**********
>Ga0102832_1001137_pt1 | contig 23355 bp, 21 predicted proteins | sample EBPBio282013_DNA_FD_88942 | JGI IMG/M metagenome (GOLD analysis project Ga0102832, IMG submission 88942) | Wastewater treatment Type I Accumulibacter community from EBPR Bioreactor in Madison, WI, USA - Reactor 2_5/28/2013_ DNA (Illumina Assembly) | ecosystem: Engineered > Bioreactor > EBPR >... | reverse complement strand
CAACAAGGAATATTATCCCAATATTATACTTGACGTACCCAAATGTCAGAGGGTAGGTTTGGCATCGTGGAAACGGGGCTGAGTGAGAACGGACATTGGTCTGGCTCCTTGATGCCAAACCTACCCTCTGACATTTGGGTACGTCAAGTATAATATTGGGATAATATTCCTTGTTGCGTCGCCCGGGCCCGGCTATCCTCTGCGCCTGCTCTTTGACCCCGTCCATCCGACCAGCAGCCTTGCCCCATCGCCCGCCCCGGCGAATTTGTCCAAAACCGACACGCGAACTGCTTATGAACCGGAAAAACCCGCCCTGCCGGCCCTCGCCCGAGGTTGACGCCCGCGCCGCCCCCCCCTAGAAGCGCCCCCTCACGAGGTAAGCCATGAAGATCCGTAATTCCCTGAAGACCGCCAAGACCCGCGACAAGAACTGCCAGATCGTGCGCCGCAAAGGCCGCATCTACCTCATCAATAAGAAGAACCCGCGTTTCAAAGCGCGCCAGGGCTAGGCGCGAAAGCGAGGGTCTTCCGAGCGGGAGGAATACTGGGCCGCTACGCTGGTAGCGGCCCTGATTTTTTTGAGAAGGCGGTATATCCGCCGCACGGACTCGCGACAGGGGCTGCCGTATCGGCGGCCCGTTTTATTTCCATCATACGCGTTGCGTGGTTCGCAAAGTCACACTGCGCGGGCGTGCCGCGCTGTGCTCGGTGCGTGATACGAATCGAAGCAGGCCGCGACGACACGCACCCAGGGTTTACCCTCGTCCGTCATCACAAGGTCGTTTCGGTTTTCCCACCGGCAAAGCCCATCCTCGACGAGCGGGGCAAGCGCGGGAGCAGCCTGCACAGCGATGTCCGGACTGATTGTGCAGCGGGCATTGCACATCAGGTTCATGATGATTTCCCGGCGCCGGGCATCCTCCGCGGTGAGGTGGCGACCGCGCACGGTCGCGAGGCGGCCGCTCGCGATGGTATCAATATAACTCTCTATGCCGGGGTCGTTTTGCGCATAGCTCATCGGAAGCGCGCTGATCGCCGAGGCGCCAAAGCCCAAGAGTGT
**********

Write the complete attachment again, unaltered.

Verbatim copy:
>Ga0102832_1001137_pt1 | contig 23355 bp, 21 predicted proteins | sample EBPBio282013_DNA_FD_88942 | JGI IMG/M metagenome (GOLD analysis project Ga0102832, IMG submission 88942) | Wastewater treatment Type I Accumulibacter community from EBPR Bioreactor in Madison, WI, USA - Reactor 2_5/28/2013_ DNA (Illumina Assembly) | ecosystem: Engineered > Bioreactor > EBPR >... | reverse complement strand
CAACAAGGAATATTATCCCAATATTATACTTGACGTACCCAAATGTCAGAGGGTAGGTTTGGCATCGTGGAAACGGGGCTGAGTGAGAACGGACATTGGTCTGGCTCCTTGATGCCAAACCTACCCTCTGACATTTGGGTACGTCAAGTATAATATTGGGATAATATTCCTTGTTGCGTCGCCCGGGCCCGGCTATCCTCTGCGCCTGCTCTTTGACCCCGTCCATCCGACCAGCAGCCTTGCCCCATCGCCCGCCCCGGCGAATTTGTCCAAAACCGACACGCGAACTGCTTATGAACCGGAAAAACCCGCCCTGCCGGCCCTCGCCCGAGGTTGACGCCCGCGCCGCCCCCCCCTAGAAGCGCCCCCTCACGAGGTAAGCCATGAAGATCCGTAATTCCCTGAAGACCGCCAAGACCCGCGACAAGAACTGCCAGATCGTGCGCCGCAAAGGCCGCATCTACCTCATCAATAAGAAGAACCCGCGTTTCAAAGCGCGCCAGGGCTAGGCGCGAAAGCGAGGGTCTTCCGAGCGGGAGGAATACTGGGCCGCTACGCTGGTAGCGGCCCTGATTTTTTTGAGAAGGCGGTATATCCGCCGCACGGACTCGCGACAGGGGCTGCCGTATCGGCGGCCCGTTTTATTTCCATCATACGCGTTGCGTGGTTCGCAAAGTCACACTGCGCGGGCGTGCCGCGCTGTGCTCGGTGCGTGATACGAATCGAAGCAGGCCGCGACGACACGCACCCAGGGTTTACCCTCGTCCGTCATCACAAGGTCGTTTCGGTTTTCCCACCGGCAAAGCCCATCCTCGACGAGCGGGGCAAGCGCGGGAGCAGCCTGCACAGCGATGTCCGGACTGATTGTGCAGCGGGCATTGCACATCAGGTTCATGATGATTTCCCGGCGCCGGGCATCCTCCGCGGTGAGGTGGCGACCGCGCACGGTCGCGAGGCGGCCGCTCGCGATGGTATCAATATAACTCTCTATGCCGGGGTCGTTTTGCGCATAGCTCATCGGAAGCGCGCTGATCGCCGAGGCGCCAAAGCCCAAGAGTGT